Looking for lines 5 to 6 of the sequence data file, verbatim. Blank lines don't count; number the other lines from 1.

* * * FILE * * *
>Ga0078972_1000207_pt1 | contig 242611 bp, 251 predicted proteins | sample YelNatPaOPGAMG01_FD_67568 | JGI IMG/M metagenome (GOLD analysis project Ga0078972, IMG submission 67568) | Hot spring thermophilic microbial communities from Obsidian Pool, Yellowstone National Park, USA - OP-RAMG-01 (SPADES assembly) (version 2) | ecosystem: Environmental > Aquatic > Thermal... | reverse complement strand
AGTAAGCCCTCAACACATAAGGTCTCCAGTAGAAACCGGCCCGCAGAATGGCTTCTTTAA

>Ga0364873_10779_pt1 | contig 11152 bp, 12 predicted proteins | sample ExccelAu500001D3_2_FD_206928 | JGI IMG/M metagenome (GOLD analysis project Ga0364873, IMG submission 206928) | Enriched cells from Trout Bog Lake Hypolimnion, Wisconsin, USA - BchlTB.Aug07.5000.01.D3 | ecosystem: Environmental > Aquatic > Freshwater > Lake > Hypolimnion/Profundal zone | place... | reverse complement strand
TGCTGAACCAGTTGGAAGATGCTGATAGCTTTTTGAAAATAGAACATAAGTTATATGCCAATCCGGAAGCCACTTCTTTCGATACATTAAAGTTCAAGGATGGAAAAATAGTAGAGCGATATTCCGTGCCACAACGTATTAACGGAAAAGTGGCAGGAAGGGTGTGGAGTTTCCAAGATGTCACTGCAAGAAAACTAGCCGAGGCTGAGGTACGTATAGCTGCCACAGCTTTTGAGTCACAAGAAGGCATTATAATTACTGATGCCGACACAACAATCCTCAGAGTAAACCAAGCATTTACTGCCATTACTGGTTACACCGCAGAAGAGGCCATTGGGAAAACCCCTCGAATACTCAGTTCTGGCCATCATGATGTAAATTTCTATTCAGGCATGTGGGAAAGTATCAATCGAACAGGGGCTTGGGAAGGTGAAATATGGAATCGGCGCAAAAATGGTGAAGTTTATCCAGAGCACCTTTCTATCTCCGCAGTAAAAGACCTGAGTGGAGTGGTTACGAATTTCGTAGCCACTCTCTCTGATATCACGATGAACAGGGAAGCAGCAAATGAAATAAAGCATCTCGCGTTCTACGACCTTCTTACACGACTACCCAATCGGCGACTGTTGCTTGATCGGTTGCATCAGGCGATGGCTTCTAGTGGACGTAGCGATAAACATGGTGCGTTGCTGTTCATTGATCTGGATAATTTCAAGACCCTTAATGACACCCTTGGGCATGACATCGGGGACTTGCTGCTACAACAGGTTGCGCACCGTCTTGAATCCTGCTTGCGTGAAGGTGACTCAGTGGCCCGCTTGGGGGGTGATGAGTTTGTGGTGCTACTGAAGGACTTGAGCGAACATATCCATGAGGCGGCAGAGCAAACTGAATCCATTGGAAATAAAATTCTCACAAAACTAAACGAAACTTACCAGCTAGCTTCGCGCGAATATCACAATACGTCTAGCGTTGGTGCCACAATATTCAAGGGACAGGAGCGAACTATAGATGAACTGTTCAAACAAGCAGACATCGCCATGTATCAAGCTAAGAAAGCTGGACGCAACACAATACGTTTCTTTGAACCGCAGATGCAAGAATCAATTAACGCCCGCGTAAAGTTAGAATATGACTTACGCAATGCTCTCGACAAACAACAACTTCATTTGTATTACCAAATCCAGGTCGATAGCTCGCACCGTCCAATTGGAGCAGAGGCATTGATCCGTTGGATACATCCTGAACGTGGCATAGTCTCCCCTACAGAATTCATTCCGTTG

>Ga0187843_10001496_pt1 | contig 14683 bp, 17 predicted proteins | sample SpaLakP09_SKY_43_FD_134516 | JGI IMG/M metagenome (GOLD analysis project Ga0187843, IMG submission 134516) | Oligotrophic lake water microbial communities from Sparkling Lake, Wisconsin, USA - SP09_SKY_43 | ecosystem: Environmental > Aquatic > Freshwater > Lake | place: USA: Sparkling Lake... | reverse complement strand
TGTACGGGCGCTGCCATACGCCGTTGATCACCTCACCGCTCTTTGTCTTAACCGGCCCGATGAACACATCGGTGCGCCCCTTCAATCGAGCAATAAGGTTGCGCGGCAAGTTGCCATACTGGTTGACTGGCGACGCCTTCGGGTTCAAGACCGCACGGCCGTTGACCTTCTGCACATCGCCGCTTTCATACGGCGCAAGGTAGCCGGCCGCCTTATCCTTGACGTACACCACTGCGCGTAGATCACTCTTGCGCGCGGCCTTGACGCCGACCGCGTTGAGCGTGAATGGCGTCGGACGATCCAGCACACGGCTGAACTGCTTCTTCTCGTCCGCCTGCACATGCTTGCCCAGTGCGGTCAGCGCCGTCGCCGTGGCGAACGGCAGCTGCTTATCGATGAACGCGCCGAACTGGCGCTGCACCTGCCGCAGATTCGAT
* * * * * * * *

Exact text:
>Ga0187843_10001496_pt1 | contig 14683 bp, 17 predicted proteins | sample SpaLakP09_SKY_43_FD_134516 | JGI IMG/M metagenome (GOLD analysis project Ga0187843, IMG submission 134516) | Oligotrophic lake water microbial communities from Sparkling Lake, Wisconsin, USA - SP09_SKY_43 | ecosystem: Environmental > Aquatic > Freshwater > Lake | place: USA: Sparkling Lake... | reverse complement strand
TGTACGGGCGCTGCCATACGCCGTTGATCACCTCACCGCTCTTTGTCTTAACCGGCCCGATGAACACATCGGTGCGCCCCTTCAATCGAGCAATAAGGTTGCGCGGCAAGTTGCCATACTGGTTGACTGGCGACGCCTTCGGGTTCAAGACCGCACGGCCGTTGACCTTCTGCACATCGCCGCTTTCATACGGCGCAAGGTAGCCGGCCGCCTTATCCTTGACGTACACCACTGCGCGTAGATCACTCTTGCGCGCGGCCTTGACGCCGACCGCGTTGAGCGTGAATGGCGTCGGACGATCCAGCACACGGCTGAACTGCTTCTTCTCGTCCGCCTGCACATGCTTGCCCAGTGCGGTCAGCGCCGTCGCCGTGGCGAACGGCAGCTGCTTATCGATGAACGCGCCGAACTGGCGCTGCACCTGCCGCAGATTCGAT